Rural and Environment

Ensuring a just transition to net-zero

March 23, 2021 by No Comments | Category Uncategorized

Scotlands journey to net-zero will require a transformation across the whole of our society and economy. We have a unique opportunity to ensure our transition is just and will drive Scotlands wellbeing, tackle inequalities and make sure everyone can benefit from a net-zero future.

Two years ago, Scottish Ministers tasked the Just Transition Commission with providing advice to Scottish Ministers on how we can transition to a net-zero economy in a way that is fair to everyone and leaves no one behind – that is what we mean by a just transition.

Since we tasked the Commission with this job, the landscape has changed immensely. We’ve passed new legislation setting us on an ambitious course to reduce emissions by 75% by 2030 and to achieve net-zero emissions by 2045. We now have the most ambitious climate legislation of any country in the world and have embedded the principles of a just transition at its heart.

The work of the Commission has taken place against the backdrop of the global coronavirus pandemic. This has been an unprecedented crisis, bringing grief and hardship to many. Our thoughts remain with those who have lost loved ones to this virus.

The pandemic has shown how abrupt, unplanned shifts can exacerbate inequalities. Now, more than ever, we need a just transition that supports sustainable economic growth and jobs, whilst ensuring no one is left behind.

The just transition principles are not an “optional extra” – they are central to how we make choices about reducing emissions in order to end our contribution to climate change. Our journey to net-zero will mean rapid and fundamental changes to the way we live, work and do business. To deliver this transformation at the pace required, changes must be fair and bring everyone on board with this national endeavour.  And of course, the scale of this structural change presents a huge opportunity to tackle existing inequality and build towards a fairer, greener, more prosperous Scotland.

The Commission is clear in its report, published today, that the transition to net-zero will impact regions and sectors differently and that managing an orderly, just transition should be a national mission. The Scottish Government agrees that delivering a net-zero future requires ambition and collaboration between national and local government, and between the public, private business and third sectors – a truly national endeavour, where everyone has a role to play.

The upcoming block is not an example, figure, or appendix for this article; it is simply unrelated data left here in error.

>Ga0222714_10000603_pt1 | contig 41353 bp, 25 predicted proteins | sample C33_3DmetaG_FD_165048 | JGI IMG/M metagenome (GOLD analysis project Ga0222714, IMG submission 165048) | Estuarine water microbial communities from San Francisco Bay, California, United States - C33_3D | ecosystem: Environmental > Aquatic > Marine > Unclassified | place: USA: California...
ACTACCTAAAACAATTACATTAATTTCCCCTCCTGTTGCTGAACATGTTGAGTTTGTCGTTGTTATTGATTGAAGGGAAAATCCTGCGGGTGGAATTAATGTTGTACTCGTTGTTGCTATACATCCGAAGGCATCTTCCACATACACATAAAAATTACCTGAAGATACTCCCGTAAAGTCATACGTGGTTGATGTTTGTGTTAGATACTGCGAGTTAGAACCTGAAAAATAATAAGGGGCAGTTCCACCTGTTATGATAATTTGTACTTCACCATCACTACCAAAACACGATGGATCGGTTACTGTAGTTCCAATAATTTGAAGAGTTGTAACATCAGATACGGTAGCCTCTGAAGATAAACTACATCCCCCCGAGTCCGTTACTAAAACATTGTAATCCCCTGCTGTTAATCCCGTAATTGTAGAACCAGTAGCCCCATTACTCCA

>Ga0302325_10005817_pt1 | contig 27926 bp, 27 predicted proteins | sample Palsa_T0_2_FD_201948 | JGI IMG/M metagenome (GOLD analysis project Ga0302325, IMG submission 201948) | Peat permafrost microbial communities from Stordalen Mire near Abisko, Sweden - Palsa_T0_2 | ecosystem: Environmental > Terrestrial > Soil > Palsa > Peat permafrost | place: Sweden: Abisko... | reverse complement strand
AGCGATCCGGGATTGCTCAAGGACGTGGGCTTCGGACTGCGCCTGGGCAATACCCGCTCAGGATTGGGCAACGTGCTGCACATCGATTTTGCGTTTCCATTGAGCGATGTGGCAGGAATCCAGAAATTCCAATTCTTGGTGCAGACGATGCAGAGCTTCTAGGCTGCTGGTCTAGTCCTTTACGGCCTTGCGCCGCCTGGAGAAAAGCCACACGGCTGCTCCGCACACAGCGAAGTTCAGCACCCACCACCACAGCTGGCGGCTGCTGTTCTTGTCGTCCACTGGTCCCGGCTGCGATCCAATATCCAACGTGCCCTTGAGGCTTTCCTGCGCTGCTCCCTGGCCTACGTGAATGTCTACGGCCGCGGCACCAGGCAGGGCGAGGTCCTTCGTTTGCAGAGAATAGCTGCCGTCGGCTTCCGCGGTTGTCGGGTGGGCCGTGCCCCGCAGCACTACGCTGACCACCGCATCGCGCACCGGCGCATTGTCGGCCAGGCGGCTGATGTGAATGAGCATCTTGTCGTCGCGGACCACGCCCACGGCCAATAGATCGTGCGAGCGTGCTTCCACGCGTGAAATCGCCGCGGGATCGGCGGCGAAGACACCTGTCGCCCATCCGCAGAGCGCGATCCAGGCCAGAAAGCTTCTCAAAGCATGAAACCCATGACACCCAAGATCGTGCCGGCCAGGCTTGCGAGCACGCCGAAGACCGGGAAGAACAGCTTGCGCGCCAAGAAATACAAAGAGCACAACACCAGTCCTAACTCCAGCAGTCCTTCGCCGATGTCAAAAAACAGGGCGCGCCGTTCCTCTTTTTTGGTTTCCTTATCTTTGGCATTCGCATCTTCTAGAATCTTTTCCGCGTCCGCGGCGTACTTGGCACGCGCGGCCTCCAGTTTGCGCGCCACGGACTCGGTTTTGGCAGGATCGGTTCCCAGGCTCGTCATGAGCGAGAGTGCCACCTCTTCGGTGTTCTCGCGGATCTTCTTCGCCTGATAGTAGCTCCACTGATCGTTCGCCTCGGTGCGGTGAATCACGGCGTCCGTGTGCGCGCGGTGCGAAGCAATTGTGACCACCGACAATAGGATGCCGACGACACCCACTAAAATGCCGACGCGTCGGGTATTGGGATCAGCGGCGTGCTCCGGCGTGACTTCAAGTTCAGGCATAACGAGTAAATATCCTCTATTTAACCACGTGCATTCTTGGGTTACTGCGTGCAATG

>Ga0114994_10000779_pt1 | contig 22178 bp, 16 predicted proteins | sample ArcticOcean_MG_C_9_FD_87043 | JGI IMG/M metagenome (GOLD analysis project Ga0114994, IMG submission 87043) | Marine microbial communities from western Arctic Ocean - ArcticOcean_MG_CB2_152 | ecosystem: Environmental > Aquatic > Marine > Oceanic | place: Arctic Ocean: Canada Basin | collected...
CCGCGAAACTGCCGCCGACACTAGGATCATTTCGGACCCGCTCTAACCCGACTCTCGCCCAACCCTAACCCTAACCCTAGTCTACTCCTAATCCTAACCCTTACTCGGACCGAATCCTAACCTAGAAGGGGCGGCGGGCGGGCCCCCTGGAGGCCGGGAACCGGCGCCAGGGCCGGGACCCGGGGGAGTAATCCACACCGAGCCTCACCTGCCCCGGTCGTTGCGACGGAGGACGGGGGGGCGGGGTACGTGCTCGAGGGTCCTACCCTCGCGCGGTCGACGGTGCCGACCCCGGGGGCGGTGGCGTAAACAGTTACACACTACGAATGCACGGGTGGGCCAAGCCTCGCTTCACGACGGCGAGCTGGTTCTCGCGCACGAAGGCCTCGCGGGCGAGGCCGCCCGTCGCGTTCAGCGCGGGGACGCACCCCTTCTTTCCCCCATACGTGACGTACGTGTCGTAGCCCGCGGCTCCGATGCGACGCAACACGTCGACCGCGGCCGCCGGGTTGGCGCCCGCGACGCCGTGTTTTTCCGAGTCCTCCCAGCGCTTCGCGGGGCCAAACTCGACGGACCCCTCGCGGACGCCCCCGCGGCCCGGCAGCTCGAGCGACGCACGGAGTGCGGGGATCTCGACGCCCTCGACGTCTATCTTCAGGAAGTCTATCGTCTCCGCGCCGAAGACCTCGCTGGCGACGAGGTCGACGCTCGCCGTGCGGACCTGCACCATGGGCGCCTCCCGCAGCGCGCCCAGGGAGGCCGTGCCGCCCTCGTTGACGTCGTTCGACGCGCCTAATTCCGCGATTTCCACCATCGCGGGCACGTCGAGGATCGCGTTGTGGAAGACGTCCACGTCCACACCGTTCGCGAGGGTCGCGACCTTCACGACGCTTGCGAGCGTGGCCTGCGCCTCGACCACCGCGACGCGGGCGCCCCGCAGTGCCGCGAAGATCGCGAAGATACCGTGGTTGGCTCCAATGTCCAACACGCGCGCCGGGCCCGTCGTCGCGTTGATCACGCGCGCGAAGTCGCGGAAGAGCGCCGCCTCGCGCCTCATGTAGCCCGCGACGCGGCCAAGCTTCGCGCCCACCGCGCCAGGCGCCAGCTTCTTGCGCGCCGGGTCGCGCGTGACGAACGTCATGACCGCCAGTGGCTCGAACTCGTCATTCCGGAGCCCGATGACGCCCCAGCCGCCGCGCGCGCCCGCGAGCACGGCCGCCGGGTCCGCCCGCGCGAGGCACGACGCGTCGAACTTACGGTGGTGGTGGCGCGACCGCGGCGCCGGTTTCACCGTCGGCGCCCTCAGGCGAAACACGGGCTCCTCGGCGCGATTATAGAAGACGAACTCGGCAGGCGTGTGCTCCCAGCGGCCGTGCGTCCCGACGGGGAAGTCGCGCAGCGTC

In December 2020, we published the Climate Change Plan update together with the  draft Public Engagement Strategy, emphasising the importance of planning for a net-zero transition and putting engagement and equity at the heart of policy development. The Commission’s interim work had identified these as central for a just transition.

We have already begun embedding just transition across Scottish Government’s work. Our current Programme for Government and the Climate Change Plan update put a just transition to net-zero at the heart of our action on jobs, skills, procurement, finance and investment and a green recovery from the pandemic. The Climate Change Plan update included a range of policies to support a just transition, for example partnership with industry to plan for the transition, concessions for young people on public transport, and heat and energy efficiency policies which will support those least able to pay and help to tackle fuel poverty.

We published a Climate Emergency Skills Action Plan alongside the Plan update, setting out ambitious plans for retraining and reskilling provision to support people to access and benefit from the growing number of good, green jobs needed for Scotland’s net-zero transition, especially in areas such as renewable energy, construction and land management.

Scotland’s independent Climate Change Citizen’s Assembly will also publish their Interim Report shortly, exemplifying how we are putting people at the heart of policy making, by consulting, engaging and involving citizens in decision-making. In addition, the new draft Public Engagement Strategy will further drive engagement with Scotland’s citizens on Climate Change and help to deliver a just transition to net-zero.

There is, of course, more to do and I am grateful to the Commission for the work they have undertaken over the past two years and the many stakeholders who have helped shape that work. This report will guide our approach, drive policy development and help open up constructive and productive dialogues both in Scotland and internationally. It will be invaluable as we plan and prepare Scotland’s long term approach to a just transition to net-zero.

To achieve a just transition to a wellbeing economy, we must focus our efforts on improving our collective health, communities, connections to nature and society and ensuring everyone has secure and meaningful jobs. We need to tackle inequalities between generations, communities, places, and champion diversity and inclusion – leading to a fairer, stronger and more prosperous society. Our goal is to create a society that is thriving across economic, social and environmental dimensions, and that delivers sustainable and inclusive growth

We will now take time to consider the report in full with a comprehensive response to follow in late summer. In the meantime, the spotlight will be on Scotland in November as COP26 is being held in Glasgow. Just transition is a key theme for COP26, as announced by the First Minister. Our work so far provides solid foundations to build on and we are looking forward to both sharing our approach, and working with global partners to advance this important issue.

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